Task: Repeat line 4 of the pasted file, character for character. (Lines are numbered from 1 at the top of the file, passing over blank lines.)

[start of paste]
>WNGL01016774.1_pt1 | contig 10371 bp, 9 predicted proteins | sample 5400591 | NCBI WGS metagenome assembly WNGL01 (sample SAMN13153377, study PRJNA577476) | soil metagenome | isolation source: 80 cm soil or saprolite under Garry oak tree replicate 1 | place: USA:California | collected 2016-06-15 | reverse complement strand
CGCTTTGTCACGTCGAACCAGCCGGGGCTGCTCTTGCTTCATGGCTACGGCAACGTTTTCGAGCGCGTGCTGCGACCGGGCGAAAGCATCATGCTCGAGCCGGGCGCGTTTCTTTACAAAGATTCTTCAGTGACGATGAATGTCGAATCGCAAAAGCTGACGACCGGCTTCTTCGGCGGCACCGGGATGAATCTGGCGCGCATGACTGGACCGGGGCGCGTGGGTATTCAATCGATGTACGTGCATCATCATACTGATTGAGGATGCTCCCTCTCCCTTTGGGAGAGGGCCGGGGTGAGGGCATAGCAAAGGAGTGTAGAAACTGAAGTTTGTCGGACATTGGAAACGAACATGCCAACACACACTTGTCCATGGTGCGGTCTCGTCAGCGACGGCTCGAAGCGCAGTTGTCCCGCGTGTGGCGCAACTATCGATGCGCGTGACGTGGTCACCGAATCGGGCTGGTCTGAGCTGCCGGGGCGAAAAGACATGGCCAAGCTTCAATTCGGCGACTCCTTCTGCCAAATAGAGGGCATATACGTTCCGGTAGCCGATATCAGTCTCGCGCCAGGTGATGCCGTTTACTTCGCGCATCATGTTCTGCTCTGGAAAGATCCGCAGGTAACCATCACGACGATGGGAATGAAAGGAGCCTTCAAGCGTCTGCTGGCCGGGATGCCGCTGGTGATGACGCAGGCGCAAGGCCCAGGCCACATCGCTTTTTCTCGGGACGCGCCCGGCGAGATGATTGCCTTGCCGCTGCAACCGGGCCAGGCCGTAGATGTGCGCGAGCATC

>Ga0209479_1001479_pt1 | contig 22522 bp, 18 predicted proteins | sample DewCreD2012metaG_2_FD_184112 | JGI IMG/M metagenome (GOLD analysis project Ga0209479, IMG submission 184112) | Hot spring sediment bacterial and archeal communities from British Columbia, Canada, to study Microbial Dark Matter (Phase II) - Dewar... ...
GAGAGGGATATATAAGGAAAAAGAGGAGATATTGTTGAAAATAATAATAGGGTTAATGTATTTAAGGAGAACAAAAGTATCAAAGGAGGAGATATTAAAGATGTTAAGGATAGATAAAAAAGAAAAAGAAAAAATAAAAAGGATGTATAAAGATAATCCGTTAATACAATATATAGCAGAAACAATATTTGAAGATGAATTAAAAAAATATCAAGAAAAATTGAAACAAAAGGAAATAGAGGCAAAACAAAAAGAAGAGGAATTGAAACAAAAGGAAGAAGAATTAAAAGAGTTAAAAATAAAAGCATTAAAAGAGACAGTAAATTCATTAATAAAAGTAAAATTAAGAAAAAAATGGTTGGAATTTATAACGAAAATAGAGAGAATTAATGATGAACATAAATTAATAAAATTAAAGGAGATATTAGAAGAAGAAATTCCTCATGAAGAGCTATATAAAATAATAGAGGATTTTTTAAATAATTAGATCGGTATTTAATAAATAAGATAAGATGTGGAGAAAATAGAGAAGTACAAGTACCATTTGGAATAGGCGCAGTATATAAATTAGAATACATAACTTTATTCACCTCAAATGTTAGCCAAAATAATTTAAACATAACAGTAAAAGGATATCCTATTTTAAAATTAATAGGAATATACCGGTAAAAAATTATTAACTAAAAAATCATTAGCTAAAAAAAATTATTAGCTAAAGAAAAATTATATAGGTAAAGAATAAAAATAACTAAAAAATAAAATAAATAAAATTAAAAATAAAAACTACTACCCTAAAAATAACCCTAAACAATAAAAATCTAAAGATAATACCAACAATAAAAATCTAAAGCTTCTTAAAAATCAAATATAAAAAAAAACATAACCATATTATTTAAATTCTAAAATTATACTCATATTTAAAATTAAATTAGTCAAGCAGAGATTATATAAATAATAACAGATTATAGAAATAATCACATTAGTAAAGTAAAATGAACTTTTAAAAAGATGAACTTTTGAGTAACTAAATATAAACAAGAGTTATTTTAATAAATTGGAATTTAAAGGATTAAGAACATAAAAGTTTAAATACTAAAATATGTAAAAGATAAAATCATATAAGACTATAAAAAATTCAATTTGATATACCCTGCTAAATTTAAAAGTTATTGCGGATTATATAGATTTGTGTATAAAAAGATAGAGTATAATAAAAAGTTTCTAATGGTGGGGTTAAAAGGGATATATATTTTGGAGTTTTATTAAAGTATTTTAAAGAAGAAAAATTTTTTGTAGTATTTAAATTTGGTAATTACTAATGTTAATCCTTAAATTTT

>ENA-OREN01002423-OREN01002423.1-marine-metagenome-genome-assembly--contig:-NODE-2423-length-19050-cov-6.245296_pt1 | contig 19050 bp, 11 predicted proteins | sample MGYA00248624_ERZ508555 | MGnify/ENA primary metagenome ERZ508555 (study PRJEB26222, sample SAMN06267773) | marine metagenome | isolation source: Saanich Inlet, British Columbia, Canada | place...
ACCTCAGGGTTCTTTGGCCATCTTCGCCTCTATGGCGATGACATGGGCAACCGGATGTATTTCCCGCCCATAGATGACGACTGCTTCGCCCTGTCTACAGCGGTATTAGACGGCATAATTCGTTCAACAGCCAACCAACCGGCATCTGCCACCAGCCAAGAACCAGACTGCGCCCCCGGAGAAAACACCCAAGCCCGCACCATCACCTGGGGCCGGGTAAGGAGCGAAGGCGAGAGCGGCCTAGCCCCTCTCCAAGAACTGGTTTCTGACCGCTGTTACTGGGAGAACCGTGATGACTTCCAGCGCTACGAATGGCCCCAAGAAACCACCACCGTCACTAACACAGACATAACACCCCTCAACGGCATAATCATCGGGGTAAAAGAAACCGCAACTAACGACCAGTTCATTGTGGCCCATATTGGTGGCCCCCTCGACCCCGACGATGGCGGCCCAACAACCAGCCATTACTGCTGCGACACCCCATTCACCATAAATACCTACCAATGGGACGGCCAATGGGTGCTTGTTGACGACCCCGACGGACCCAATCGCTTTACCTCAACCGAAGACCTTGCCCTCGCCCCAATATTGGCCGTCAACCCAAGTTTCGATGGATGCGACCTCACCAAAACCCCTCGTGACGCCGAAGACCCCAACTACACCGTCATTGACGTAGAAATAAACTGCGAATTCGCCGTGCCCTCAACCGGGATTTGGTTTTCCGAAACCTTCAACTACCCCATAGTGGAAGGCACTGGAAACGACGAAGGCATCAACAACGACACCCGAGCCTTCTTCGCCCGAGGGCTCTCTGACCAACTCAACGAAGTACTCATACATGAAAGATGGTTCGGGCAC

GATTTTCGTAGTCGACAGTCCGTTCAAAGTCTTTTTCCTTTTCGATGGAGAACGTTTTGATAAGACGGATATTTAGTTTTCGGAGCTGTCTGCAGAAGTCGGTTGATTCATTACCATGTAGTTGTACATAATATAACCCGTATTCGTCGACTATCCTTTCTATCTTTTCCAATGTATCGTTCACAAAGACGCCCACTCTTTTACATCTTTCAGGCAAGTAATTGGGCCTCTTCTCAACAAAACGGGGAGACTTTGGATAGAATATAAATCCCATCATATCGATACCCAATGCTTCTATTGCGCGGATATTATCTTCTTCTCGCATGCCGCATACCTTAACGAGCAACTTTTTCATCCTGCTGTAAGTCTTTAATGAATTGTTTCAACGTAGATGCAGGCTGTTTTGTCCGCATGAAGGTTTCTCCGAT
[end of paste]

GAGAGGGATATATAAGGAAAAAGAGGAGATATTGTTGAAAATAATAATAGGGTTAATGTATTTAAGGAGAACAAAAGTATCAAAGGAGGAGATATTAAAGATGTTAAGGATAGATAAAAAAGAAAAAGAAAAAATAAAAAGGATGTATAAAGATAATCCGTTAATACAATATATAGCAGAAACAATATTTGAAGATGAATTAAAAAAATATCAAGAAAAATTGAAACAAAAGGAAATAGAGGCAAAACAAAAAGAAGAGGAATTGAAACAAAAGGAAGAAGAATTAAAAGAGTTAAAAATAAAAGCATTAAAAGAGACAGTAAATTCATTAATAAAAGTAAAATTAAGAAAAAAATGGTTGGAATTTATAACGAAAATAGAGAGAATTAATGATGAACATAAATTAATAAAATTAAAGGAGATATTAGAAGAAGAAATTCCTCATGAAGAGCTATATAAAATAATAGAGGATTTTTTAAATAATTAGATCGGTATTTAATAAATAAGATAAGATGTGGAGAAAATAGAGAAGTACAAGTACCATTTGGAATAGGCGCAGTATATAAATTAGAATACATAACTTTATTCACCTCAAATGTTAGCCAAAATAATTTAAACATAACAGTAAAAGGATATCCTATTTTAAAATTAATAGGAATATACCGGTAAAAAATTATTAACTAAAAAATCATTAGCTAAAAAAAATTATTAGCTAAAGAAAAATTATATAGGTAAAGAATAAAAATAACTAAAAAATAAAATAAATAAAATTAAAAATAAAAACTACTACCCTAAAAATAACCCTAAACAATAAAAATCTAAAGATAATACCAACAATAAAAATCTAAAGCTTCTTAAAAATCAAATATAAAAAAAAACATAACCATATTATTTAAATTCTAAAATTATACTCATATTTAAAATTAAATTAGTCAAGCAGAGATTATATAAATAATAACAGATTATAGAAATAATCACATTAGTAAAGTAAAATGAACTTTTAAAAAGATGAACTTTTGAGTAACTAAATATAAACAAGAGTTATTTTAATAAATTGGAATTTAAAGGATTAAGAACATAAAAGTTTAAATACTAAAATATGTAAAAGATAAAATCATATAAGACTATAAAAAATTCAATTTGATATACCCTGCTAAATTTAAAAGTTATTGCGGATTATATAGATTTGTGTATAAAAAGATAGAGTATAATAAAAAGTTTCTAATGGTGGGGTTAAAAGGGATATATATTTTGGAGTTTTATTAAAGTATTTTAAAGAAGAAAAATTTTTTGTAGTATTTAAATTTGGTAATTACTAATGTTAATCCTTAAATTTT